Hopefully in the future I’ll take the time to create an animation of global specific humidity maps, so that we can watch the response of the specific humidity anomalies to ENSO. Figure 8 is a global map of specific humidity anomalies for the period of July 1997 to June 1998. It captures the peak of the 1997/98 El Niño. And it also gives us an idea of the areas without data.
With the decrease in specific humidity over the past decade, it’s kind of odd that alarmists keep telling us that precipitation (rainfall and snow) is increasing and hurricanes are getting stronger because of global warming. Do they bother to check data? Obviously not.
Attribution papers, like Willett et al (2007) Attribution of Observed Surface Humidity Changes to Human Influence, rely on a climate models that cannot simulate the natural processes (ENSO) that have caused the oceans to warm and, in turn, have caused the variations and long-term rise in specific humidity.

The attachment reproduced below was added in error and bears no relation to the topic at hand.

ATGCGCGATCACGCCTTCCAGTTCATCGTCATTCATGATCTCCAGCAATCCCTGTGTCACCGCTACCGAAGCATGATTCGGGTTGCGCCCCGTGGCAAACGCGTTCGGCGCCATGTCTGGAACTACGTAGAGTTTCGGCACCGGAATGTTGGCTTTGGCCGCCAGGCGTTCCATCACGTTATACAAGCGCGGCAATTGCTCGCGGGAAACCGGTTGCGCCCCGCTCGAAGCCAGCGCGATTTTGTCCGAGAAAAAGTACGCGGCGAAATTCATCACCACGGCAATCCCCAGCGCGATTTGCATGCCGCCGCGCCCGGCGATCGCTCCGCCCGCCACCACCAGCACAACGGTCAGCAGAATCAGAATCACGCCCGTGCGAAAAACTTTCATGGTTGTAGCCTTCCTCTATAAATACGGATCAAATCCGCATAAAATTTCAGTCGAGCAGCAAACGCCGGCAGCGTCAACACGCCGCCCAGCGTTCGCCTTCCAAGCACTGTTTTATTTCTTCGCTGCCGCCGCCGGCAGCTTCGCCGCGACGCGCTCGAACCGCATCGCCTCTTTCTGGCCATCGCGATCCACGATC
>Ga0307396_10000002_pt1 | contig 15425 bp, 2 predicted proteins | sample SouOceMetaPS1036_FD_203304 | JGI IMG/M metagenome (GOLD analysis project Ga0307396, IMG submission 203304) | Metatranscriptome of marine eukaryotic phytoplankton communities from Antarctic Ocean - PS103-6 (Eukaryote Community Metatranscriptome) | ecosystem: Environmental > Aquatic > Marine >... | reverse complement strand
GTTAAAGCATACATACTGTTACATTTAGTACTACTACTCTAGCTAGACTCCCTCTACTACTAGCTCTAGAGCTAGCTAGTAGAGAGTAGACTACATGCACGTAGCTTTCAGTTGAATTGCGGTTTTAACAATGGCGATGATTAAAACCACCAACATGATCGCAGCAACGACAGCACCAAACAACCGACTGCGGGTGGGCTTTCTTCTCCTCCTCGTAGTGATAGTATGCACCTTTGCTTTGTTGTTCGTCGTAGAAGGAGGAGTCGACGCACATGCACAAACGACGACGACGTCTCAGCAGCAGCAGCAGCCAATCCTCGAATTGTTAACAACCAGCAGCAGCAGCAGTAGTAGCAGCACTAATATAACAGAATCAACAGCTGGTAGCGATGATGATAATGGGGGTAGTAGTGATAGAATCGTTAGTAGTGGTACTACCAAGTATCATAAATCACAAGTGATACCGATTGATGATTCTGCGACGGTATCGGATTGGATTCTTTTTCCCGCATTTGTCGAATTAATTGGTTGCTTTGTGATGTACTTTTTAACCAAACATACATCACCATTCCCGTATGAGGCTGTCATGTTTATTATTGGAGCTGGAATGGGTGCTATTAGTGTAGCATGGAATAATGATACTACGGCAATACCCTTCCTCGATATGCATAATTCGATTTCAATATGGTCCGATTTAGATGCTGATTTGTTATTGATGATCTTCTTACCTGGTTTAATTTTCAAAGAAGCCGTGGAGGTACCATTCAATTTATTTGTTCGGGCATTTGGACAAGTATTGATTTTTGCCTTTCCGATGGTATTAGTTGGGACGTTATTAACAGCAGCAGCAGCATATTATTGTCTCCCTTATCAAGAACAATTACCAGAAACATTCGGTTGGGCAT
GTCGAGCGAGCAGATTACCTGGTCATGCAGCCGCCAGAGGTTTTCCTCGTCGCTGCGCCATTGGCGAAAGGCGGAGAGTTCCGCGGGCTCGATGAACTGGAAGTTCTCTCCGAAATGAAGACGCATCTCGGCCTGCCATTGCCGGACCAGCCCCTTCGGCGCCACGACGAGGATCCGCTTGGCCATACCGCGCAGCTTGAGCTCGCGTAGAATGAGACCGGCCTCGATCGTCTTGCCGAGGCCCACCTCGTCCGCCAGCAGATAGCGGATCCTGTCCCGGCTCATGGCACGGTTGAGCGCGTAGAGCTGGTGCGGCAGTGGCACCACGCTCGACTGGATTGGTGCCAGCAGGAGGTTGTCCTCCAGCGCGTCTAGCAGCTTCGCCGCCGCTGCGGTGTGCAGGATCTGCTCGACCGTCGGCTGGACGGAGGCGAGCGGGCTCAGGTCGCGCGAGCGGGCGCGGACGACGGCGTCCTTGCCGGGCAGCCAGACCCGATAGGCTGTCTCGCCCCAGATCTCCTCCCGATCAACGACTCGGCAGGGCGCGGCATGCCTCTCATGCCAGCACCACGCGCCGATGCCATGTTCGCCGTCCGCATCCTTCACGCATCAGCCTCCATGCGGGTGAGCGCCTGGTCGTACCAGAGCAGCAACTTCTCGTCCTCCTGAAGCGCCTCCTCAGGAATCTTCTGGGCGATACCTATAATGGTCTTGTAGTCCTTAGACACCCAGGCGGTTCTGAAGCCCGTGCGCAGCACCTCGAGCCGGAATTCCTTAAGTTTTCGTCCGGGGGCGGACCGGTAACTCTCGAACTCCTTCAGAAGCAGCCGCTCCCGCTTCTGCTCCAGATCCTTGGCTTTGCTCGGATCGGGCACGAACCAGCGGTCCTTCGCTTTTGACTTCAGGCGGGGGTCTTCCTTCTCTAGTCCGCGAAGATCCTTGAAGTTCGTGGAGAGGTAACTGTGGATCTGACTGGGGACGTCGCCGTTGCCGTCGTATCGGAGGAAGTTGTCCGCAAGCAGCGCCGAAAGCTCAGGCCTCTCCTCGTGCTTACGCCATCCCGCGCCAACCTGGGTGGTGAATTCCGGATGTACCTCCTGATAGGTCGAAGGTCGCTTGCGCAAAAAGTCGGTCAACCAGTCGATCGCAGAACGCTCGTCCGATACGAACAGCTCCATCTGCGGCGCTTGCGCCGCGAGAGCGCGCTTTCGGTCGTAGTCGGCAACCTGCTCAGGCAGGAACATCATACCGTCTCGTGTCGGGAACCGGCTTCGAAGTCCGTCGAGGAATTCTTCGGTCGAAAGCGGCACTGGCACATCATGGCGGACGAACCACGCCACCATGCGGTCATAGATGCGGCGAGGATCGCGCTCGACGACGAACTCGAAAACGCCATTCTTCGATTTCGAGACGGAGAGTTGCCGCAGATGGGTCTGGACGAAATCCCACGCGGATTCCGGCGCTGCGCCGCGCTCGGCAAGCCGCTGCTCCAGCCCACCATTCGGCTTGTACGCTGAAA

How poorly the models simulate sea surface temperature was presented in the following model-data comparison posts:
And for the older CMIP3 version models:
The following is an animation of global specific humidity anomaly maps during the 1997/98 El Niño and 1998-01 La Niña. Each map presents the average anomalies over a 12-month period. It starts with the period of January 1996 to December 1996, and is followed by the map for the period of February 1996 to January 1997, and so on, progressing in 1-month increments, through the map for the period of January to December 2001. The 12-month averages are used to reduce any seasonal component and weather noise. The animation is 4MB. You may need to click it to start it.